Amazon EFS provides simple, scalable, elastic file storage for use with compute instances on the AWS Cloud and on-premises servers. Amazon EFS is easy to use offering a simple interface that allows you to create and configure file systems quickly and easily.
When deciding if you should be using file, object, or block storage for your cloud application deployment, there are many factors to consider. Here, we compare Amazon EFS to Amazon S3 and Amazon EBS to help you understand when to choose Amazon EFS.
How is Amazon EFS different than Amazon S3?
Amazon EFS provides shared access to data using a traditional file sharing permissions model and hierarchical directory structure via the NFSv4 protocol. Applications that access data using a standard file system interface provided through the operating system can use Amazon EFS to take advantage of the scalability and reliability of file storage in the cloud without writing any new code or adjusting applications.
Amazon S3 is an object storage platform that uses a simple API for storing and accessing data. Applications that do not require a file system structure and are designed to work with object storage can use Amazon S3 as a massively scalable, durable, low-cost object storage solution.
How is Amazon EFS different than Amazon EBS?
Amazon EFS provides shared file storage for use with compute instances in the AWS Cloud and on-premises servers. Applications that require shared file access can use Amazon EFS for reliable file storage delivering high aggregate throughput to thousands of clients simultaneously.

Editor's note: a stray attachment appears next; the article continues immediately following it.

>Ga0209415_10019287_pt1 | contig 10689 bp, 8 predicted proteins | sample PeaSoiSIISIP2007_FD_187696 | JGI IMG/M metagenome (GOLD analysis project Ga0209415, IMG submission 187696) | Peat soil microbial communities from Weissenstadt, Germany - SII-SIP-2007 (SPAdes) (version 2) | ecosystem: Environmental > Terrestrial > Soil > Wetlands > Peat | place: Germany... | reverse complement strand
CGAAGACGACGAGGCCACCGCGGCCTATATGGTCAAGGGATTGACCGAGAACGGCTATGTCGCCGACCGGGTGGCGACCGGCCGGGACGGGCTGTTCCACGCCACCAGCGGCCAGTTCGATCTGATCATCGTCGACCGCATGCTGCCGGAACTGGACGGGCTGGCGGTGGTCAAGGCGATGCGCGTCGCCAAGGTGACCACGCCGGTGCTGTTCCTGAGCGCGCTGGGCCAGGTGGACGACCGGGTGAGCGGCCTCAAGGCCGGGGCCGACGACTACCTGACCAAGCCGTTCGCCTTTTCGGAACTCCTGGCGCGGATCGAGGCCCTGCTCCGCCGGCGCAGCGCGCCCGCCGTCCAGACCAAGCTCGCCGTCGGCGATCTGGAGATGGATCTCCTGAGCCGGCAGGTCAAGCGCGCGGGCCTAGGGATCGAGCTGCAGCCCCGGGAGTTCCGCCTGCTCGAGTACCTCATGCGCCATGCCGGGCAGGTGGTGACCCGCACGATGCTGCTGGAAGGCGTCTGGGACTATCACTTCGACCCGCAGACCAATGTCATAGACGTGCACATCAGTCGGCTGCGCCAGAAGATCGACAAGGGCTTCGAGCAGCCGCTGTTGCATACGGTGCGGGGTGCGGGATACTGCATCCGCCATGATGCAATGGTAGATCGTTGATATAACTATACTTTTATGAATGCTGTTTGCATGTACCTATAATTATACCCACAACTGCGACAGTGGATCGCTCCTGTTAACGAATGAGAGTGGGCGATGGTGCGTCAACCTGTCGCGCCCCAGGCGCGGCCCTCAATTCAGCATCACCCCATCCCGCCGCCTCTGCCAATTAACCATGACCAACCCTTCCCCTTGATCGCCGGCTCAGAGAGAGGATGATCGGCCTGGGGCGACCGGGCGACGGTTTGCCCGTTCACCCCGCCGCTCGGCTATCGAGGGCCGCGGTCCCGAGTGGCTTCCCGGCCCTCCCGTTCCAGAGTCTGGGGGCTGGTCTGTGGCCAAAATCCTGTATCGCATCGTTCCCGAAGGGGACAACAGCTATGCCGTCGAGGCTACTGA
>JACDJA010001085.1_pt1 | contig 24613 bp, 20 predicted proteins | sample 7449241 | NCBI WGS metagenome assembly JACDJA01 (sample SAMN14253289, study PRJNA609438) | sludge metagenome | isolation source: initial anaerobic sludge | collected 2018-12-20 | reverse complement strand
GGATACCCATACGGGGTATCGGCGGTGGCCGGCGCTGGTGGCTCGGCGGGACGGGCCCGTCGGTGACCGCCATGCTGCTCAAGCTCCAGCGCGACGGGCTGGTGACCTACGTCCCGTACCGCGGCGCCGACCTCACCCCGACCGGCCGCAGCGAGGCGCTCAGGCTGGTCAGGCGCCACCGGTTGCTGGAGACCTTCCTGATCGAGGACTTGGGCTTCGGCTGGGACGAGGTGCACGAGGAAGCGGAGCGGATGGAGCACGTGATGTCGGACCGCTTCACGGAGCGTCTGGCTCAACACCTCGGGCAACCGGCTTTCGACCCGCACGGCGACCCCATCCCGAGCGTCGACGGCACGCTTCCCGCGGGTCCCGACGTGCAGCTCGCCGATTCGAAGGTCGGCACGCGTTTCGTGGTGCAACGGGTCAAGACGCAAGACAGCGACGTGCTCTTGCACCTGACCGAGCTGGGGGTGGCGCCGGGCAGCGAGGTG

Amazon EBS is a cloud block storage service that provides direct access from a single Amazon EC2 instance to a dedicated storage volume. Applications that require persistent dedicated block access for a single host can use Amazon EBS as a highly available, low-latency block storage solution.
Comparing Amazon Cloud Storage
The table below compares performance and storage characteristics for Amazon’s highest performing file, object, and block cloud storage offerings.
||Low, for mixed request types, and integration with CloudFront||Lowest, consistent
|Throughput scale||Multiple GBs per second
||Multiple GBs per second||Single GB per second|
|Characteristics||Data Availability/Durability||Stored redundantly across multiple AZs||Stored redundantly across multiple AZs
||Stored redundantly in a single AZ|
|Access||One to thousands of EC2 instances or on-premises servers, from multiple AZs, concurrently
||One to millions of connections over the web||Single EC2 instance in a single AZ|
||Web serving and content management, enterprise applications, media and entertainment, home directories, database backups, developer tools, container storage, big data analytics||Web serving and content management, media and entertainment, backups, big data analytics, data lake||Boot volumes, transactional and NoSQL databases, data warehousing & ETL
Amazon EFS’s distributed nature enables high levels of availability, durability, and scalability. This distributed architecture results in a small latency overhead for each file operation. Due to this per-operation latency, overall throughput generally increases as the average I/O size increases, since the overhead is amortized over a larger amount of data. Amazon EFS's support for highly parallelized workloads (i.e. with concurrent operations from multiple threads and multiple EC2 instances) enables high levels of aggregate throughput and IOPS.